Here's our latest collection of interesting articles on investing, personal finance, and stewardship.
Grab a cup of hot cocoa and enjoy!
- The Secure Act killed the stretch IRA — here are alternatives for your inheritance (MarketWatch). The new law didn't "kill" the stretch IRA, but it did tighten the rules re: who is eligible. If you're looking for alternative approaches, here are a few ideas.
- Corporate America has a 1%, too, more influential than ever (Associated Press). By market value, the five biggest U.S. stocks — Microsoft, Apple, Alphabet (Google), Amazon, and Facebook — now account for nearly 18% of the S&P 500 index.
- Social Security: Where do the 2020 candidates stand? (New York Times). As recently as 2010, some Democrats were willing to embrace the idea of reining-in SS benefits as a means of shoring up the program's finances. Now, the call is for expansion of benefits — and higher taxes to fund them.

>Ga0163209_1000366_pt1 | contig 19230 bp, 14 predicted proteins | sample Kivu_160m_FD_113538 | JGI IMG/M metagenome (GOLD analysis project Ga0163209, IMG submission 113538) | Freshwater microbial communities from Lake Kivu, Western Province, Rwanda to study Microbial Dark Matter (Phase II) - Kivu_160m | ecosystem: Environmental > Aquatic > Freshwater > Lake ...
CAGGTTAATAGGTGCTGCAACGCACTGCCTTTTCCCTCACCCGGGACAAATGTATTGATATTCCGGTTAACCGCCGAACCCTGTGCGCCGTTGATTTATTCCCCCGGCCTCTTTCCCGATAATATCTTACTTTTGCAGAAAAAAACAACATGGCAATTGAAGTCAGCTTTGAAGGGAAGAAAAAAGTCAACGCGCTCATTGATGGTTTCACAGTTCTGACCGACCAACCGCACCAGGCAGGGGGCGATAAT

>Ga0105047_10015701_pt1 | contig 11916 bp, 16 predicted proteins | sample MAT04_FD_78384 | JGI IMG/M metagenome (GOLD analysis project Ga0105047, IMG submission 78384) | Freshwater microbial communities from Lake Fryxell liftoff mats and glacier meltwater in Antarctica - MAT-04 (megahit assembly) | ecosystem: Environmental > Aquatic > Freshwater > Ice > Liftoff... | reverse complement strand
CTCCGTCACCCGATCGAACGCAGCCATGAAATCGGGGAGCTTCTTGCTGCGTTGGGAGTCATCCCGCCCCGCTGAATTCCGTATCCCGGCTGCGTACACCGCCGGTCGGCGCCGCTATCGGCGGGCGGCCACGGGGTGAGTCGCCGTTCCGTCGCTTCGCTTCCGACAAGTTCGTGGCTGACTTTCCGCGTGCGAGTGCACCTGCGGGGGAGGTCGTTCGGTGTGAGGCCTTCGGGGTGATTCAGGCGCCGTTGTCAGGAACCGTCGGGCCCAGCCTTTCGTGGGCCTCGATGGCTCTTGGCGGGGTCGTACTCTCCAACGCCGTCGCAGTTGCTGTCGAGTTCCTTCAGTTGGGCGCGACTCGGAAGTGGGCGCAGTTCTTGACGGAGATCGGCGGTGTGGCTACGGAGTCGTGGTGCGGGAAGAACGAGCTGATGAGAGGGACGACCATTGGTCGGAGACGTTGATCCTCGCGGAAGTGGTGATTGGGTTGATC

- What is a sinking fund? (MintLife). "Sinking" is a good thing in this case.
- Survey says consumers love their tax refunds (news release via Yahoo Finance). Go figure. Nearly two-thirds (63%) of those surveyed said they'd rather get an income-tax refund than get bigger paychecks throughout the year.
And from the bloggers and pundits...
- Now never feels like the right time to invest (Ashby Daniels, Retirement Field Guide). Especially when you're investing a lump sum.
- A spousal IRA may be the best gift you can give your non-working husband or wife (Sarah Holden, MarketWatch). If you're the sole breadwinner, you can use your earnings to contribute to either a traditional or Roth IRA for your spouse.
- Great to gone (Jonathan Clements, Humble Dollar). Why do great family fortunes rarely last more than a few generations?
- Holding on to a job after age 50 isn't always easy (Mark Hulbert, MarketWatch). More here on a study mentioned in our January newsletter article, Unplanned Early Retirement – It’s More Common Than You Might Think.
- Paying taxes with the right attitude (Michael Blue, MoneyWise). This is from last year's tax season, but the principles remain the same.
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